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Cost-Effectiveness Analysis of Stereotactic Body Radiation (SBRT) versus Intensity-Modulated Radiation Therapy (IMRT) For Low or Intermediate Risk Prostate Cancer: A Markov Model Decision Analysis
May 1, 2012
J. C. Hodges, T. Boike, Y. Lotan, R. Benton, D. A. Pistenmaa, H. Choy, R. Timmerman, Department of Radiation Oncology,
University of Texas Southwestern Medical Center, Dallas, TX, Department of Urology, University of Texas Southwestern Medical Center, Dallas, TX
Purpose/Objective(s): In several recent phase I and II clinical trials, stereotactic body radiation therapy (SBRT) for low or intermediate risk prostate cancer has shown high levels of biochemical control and equally low toxicity burden compared to intensity modulated radiation therapy (IMRT). The purpose of this study is to compare the cost effectiveness of two external beam radiation therapy techniques of SBRT and IMRT for low or intermediate risk prostate cancer.
Materials/Methods: A Markov decision tree with probabilistic sensitivity analysis modeling the various disease states of a 70 year old patient with low or intermediate risk prostate cancer was developed. Model assumptions were based on a recent random effects meta-analysis; extensive literature review of costs, utilities, transition rates; and our institutional cost data for evaluation, treatment planning and delivery. Two different prostate radiation techniques were considered: 1) SBRT 35-50 Gy in 5 fractions; 2) IMRT 79.2 Gy in 44 fractions.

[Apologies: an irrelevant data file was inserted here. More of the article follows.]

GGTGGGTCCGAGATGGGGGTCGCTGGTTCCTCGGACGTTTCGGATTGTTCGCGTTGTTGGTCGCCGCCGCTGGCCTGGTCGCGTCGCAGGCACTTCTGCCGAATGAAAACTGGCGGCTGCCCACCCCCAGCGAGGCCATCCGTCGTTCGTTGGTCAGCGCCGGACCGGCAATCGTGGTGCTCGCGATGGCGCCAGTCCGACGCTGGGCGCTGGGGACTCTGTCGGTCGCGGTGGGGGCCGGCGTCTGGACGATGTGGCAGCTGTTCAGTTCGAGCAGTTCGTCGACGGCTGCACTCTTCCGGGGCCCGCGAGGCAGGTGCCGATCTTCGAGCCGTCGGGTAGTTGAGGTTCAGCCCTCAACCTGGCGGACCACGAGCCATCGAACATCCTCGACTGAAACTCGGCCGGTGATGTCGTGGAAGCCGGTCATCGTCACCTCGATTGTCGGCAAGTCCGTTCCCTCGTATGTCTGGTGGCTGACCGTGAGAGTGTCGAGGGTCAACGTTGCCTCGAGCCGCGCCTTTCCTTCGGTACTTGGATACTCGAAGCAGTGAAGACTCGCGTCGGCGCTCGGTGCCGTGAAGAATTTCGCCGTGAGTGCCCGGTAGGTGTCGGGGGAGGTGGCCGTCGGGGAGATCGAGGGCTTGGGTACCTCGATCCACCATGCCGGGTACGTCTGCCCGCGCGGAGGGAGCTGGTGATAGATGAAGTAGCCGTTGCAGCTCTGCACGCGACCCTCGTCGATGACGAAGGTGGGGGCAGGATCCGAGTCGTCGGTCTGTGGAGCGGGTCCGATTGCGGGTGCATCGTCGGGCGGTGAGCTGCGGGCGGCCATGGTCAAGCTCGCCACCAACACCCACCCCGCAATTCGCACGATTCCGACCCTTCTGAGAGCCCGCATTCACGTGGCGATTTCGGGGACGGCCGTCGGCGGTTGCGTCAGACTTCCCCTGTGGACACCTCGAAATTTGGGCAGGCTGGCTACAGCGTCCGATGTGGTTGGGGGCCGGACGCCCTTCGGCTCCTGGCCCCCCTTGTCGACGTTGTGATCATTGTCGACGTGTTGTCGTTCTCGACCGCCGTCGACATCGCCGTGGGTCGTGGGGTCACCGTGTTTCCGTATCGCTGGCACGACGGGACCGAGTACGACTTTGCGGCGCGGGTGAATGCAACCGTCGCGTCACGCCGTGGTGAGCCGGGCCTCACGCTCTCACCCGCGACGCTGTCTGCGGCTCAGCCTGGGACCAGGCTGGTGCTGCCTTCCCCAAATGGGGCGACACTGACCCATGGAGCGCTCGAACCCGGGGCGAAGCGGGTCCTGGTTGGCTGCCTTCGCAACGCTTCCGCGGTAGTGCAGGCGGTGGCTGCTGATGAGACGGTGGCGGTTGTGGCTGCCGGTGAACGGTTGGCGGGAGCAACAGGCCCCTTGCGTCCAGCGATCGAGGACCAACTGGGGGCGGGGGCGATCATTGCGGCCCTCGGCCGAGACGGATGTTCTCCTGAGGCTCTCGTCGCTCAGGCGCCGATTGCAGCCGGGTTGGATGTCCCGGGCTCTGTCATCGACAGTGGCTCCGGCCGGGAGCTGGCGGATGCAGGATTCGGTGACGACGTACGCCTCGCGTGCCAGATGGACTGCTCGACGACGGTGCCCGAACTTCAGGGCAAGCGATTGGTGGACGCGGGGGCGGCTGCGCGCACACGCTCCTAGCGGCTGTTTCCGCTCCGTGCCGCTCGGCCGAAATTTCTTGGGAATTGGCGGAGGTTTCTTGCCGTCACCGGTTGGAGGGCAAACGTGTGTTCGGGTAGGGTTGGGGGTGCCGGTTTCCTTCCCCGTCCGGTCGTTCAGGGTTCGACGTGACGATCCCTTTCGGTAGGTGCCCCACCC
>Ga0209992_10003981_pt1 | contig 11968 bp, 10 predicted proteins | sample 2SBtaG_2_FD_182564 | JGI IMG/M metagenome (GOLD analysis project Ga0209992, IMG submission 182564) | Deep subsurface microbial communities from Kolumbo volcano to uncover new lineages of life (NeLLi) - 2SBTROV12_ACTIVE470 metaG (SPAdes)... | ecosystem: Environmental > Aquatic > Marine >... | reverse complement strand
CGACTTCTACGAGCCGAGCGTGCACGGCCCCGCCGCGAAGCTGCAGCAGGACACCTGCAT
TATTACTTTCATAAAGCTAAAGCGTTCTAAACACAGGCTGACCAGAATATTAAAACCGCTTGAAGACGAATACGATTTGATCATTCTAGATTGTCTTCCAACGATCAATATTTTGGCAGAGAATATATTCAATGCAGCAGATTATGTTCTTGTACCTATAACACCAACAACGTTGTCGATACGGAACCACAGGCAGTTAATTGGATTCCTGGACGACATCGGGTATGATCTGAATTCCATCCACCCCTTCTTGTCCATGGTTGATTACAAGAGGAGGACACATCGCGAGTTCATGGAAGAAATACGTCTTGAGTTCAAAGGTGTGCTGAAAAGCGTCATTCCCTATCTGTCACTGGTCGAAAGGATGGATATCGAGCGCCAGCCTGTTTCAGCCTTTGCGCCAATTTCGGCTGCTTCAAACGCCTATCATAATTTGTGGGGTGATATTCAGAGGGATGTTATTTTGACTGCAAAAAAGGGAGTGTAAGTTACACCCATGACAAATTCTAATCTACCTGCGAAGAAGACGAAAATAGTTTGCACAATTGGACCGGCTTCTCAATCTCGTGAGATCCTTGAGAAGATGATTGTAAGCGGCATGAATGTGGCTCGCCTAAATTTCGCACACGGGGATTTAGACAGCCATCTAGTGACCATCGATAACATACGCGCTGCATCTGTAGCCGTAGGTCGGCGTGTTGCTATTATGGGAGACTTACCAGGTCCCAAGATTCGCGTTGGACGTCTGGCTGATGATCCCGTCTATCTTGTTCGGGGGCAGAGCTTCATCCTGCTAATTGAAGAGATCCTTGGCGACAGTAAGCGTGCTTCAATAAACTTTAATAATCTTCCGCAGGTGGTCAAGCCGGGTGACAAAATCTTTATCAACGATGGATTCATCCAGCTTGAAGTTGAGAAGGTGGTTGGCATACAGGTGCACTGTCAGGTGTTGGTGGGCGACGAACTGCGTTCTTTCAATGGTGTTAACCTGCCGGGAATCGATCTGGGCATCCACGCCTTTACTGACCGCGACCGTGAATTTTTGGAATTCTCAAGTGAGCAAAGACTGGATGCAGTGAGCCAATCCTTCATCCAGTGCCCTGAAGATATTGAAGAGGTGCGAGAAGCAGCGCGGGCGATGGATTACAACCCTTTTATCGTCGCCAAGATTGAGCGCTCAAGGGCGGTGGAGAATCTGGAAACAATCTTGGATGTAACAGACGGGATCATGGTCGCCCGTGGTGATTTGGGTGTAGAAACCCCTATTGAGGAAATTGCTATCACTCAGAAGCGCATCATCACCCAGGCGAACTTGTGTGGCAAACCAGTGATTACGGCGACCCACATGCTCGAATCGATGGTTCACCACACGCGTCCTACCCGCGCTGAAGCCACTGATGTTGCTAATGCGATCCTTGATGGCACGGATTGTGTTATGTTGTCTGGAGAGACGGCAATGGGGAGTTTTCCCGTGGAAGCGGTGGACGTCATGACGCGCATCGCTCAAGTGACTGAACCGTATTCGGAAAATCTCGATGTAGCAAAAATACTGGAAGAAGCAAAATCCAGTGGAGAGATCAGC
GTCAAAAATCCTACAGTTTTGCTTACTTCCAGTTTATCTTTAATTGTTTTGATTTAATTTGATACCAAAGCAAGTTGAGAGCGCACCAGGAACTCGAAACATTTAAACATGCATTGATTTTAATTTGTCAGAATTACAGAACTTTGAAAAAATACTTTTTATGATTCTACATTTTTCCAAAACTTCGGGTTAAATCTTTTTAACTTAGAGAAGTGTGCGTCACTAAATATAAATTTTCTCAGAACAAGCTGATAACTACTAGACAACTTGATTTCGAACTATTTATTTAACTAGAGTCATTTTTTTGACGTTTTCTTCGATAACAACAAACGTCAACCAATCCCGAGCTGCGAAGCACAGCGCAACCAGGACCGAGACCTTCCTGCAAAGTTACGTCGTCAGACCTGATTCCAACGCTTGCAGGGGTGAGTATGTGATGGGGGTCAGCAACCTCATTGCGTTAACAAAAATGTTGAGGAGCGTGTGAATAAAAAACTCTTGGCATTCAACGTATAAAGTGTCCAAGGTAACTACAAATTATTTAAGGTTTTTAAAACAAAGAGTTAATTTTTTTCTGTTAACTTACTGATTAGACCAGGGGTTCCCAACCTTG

Results: The costs for SBRT were analyzed based on delivery with a non robotic linear accelerator consistent with our institution’s SBRT treatment techniques. Given a recent report of 5 year outcomes data with SBRT, the base case assumed equal efficacy and quality of life. At ten years follow up, the Monte Carlo simulation revealed that the mean costs and quality adjusted life years (QALYs) for SBRT and IMRT were $19,155 (7.9) and $32,468 (7.9), respectively. In addition, in order to investigate the effect of relaxing the base case assumptions, sensitivity analysis was performed by varying the efficacy and quality of life of patients treated with SBRT. This sensitivity analysis revealed that a decrease in quality of life of 3.5% or a decrease in efficacy of 8% for patients treated with SBRT would no longer render an incremental cost-effectiveness ratio of <$50,000 per QALY when comparing SBRT to IMRT.
Conclusions: Compared to IMRT, SBRT for low or intermediate prostate cancer has great potential cost savings for our healthcare system and may improve access to radiation, increase patient convenience, and boost quality of life for patients. Our model also suggests that the incremental cost effectiveness ratio of SBRT over IMRT is highly sensitive to quality of life outcomes which should be adequately and comparably measured in current and future prostate SBRT studies.
Author Disclosure: J.C. Hodges: None. T. Boike: None. Y. Lotan: None. R. Benton: None. D.A. Pistenmaa: None. H. Choy: None. R. Timmerman: B. Research Grant; Department of Defense.